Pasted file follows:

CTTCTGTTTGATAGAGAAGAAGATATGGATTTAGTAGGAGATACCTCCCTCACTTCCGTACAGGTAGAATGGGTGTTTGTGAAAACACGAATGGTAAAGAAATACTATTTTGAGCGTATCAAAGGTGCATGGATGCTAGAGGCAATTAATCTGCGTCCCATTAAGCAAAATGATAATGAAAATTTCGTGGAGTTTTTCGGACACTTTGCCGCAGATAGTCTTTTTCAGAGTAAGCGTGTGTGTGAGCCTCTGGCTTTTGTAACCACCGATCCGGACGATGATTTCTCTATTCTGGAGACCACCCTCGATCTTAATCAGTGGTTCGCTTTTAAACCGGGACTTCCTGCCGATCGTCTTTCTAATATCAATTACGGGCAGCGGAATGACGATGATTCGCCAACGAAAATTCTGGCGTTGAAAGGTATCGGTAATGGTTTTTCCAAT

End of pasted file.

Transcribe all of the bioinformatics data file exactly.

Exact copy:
CTTCTGTTTGATAGAGAAGAAGATATGGATTTAGTAGGAGATACCTCCCTCACTTCCGTACAGGTAGAATGGGTGTTTGTGAAAACACGAATGGTAAAGAAATACTATTTTGAGCGTATCAAAGGTGCATGGATGCTAGAGGCAATTAATCTGCGTCCCATTAAGCAAAATGATAATGAAAATTTCGTGGAGTTTTTCGGACACTTTGCCGCAGATAGTCTTTTTCAGAGTAAGCGTGTGTGTGAGCCTCTGGCTTTTGTAACCACCGATCCGGACGATGATTTCTCTATTCTGGAGACCACCCTCGATCTTAATCAGTGGTTCGCTTTTAAACCGGGACTTCCTGCCGATCGTCTTTCTAATATCAATTACGGGCAGCGGAATGACGATGATTCGCCAACGAAAATTCTGGCGTTGAAAGGTATCGGTAATGGTTTTTCCAAT